More wonders of the ancient world were revealed in 2021, including the mummies of Egypt’s pharaohs, sunken Crusader treasure, and a Roman crucifixion

From left: Head of Diorite found in Abu Qir Bayan, Ancient Egyptian mummy with a golden tongues, a meter-long sword, that experts say dates back to the Crusaders

In 2021 archaeologists discovered an array of lost treasures of the ancient world.

Insider’s coverage of the archaeological breakthroughs included Egyptian mummies with tongues of gold, sunken Crusader trove, and 2000-year-old Roman slave quarters perfectly preserved by a volcanic eruption.

2,400-year-old baskets of fruit discovered in ancient Egyptian city under the sea

Head of Diorite found in Abu Qir Bay, near ancient cities of Canopus and Thonis-Herakleion

In August 2021, Insider’s Alia Shoaib reported that 2,400-year-old baskets of fruit were discovered in an ancient Egyptian under-sea city Thonis-Heracleion.

Archaeologists found a trove of ancient artifacts from the fourth century BCE, including wicker baskets filled with doum, fruit from an African palm tree, grape seeds, and Greek ceramics.

The fascinating discovery was made by a team of researchers from the European Institute for Underwater Archaeology, led by the French marine archaeologist Franck Goddio, who discovered the ruin of Thonis-Heracleion twenty years ago.

Goddio told the Guardian that the fruit had been untouched for over 2000 years, calling the find “incredible.”

Archaeologists discovered 2 ancient graves of a mother and baby near Stonehenge in England


In February, Archaeologists in England found two ancient graves near the prehistoric Stonehenge in Salisbury.

The find was made during excavations necessary before the creation of a new highway tunnel.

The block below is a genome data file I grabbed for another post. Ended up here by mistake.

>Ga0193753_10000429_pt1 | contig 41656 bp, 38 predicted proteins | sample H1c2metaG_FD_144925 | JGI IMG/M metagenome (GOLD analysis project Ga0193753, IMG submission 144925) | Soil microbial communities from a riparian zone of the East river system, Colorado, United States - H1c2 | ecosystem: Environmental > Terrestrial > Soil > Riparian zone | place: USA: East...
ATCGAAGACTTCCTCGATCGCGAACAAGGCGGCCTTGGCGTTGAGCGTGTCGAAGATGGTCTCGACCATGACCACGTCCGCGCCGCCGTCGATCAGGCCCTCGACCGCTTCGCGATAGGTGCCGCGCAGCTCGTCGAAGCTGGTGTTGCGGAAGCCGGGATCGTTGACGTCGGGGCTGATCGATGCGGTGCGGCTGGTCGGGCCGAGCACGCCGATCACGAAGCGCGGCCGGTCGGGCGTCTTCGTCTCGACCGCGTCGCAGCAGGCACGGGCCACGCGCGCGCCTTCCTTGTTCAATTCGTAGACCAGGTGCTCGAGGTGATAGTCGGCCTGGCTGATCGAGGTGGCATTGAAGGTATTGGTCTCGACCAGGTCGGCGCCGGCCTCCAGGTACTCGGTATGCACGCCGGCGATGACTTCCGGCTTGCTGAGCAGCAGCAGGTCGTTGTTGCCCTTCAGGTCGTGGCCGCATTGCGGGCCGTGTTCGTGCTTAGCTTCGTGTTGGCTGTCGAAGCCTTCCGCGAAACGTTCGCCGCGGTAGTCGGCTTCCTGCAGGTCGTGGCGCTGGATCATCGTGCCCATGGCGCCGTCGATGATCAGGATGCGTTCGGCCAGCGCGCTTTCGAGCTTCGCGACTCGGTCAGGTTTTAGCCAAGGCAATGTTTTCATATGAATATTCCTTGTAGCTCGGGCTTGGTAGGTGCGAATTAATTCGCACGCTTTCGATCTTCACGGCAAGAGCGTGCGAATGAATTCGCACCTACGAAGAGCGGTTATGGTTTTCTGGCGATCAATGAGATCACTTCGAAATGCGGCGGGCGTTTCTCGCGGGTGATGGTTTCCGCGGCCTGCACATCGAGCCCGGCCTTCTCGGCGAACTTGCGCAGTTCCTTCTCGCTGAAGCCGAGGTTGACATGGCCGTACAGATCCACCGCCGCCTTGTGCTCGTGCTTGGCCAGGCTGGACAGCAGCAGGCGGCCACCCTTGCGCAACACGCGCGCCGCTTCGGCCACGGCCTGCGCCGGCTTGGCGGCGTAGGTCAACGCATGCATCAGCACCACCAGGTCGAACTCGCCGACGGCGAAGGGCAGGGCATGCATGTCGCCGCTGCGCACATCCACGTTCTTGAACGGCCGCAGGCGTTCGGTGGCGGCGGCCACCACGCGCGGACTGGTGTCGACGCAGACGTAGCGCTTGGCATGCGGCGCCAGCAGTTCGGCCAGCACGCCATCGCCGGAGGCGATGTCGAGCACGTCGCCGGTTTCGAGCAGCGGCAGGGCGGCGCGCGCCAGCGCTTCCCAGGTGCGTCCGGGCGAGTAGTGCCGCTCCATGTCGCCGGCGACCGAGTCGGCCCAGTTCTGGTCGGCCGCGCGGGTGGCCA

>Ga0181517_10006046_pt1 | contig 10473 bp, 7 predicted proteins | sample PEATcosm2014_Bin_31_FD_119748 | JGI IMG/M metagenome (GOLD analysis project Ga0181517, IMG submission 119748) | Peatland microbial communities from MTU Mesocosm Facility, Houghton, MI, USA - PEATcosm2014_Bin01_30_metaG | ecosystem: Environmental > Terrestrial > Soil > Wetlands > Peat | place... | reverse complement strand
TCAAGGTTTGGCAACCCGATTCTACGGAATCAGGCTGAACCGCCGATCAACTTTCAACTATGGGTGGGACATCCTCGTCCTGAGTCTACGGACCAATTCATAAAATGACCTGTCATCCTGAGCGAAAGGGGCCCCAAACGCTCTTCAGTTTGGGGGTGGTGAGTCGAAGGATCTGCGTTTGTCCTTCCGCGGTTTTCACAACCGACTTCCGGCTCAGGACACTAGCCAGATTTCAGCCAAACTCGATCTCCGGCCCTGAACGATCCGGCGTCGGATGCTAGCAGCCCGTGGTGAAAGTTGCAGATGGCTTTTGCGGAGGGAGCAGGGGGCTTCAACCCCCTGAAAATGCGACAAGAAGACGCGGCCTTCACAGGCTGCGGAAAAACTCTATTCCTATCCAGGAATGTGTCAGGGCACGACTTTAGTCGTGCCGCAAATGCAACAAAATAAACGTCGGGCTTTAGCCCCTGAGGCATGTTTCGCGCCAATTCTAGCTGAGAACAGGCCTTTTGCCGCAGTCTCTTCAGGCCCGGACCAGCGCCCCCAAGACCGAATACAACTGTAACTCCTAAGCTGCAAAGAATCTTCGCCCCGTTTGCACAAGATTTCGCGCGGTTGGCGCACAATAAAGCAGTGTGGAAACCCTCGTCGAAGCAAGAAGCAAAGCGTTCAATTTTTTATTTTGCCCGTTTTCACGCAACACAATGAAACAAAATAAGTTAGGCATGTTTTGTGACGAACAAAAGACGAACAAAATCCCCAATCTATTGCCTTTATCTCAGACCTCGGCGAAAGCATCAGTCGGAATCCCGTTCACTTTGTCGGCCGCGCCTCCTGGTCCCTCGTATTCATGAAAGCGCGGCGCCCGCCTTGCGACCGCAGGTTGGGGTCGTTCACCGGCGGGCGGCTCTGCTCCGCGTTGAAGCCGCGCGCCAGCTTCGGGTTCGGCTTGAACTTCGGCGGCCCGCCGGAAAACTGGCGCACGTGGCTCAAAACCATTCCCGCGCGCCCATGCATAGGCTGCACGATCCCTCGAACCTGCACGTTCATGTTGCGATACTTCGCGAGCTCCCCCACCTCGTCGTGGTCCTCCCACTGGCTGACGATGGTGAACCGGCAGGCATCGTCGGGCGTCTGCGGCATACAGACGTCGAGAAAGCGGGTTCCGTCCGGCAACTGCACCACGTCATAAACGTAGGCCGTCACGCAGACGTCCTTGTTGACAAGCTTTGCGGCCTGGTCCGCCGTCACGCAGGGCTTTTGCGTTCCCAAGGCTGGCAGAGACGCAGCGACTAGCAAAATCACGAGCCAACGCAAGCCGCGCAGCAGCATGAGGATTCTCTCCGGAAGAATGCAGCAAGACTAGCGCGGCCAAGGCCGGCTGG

The two graves were declared to be roughly 4,500 years old — as old as the stones in the central circle of the henge — and belonging to a mother and baby.

The pair were thought to be related to those who built the circle, with Matt Leivers, an archaeologist with Wessex Archaeology who helped survey the area having told Insider: “The later arrangements of bluestones would have been built around the time these people lived and died — if they weren’t the builders then they might have been their relatives, or perhaps their children or grandchildren.”

Stonehenge has been a mystery for centuries — until February 2021, when researchers discovered the stones had been transported from Wales to Salisbury, suggesting the henge is a type of burial ground.

‘Lost golden city’ found in Egypt

lost Egyptian city 1

In April 2021, Jacob Sarkisian reported that a “lost golden city” was found in Egypt, 300 miles south of Cairo.

It was one of the largest ancient cities ever discovered in the country and one of the most significant finds since the discovery of Tutankhamun’s tomb a century ago.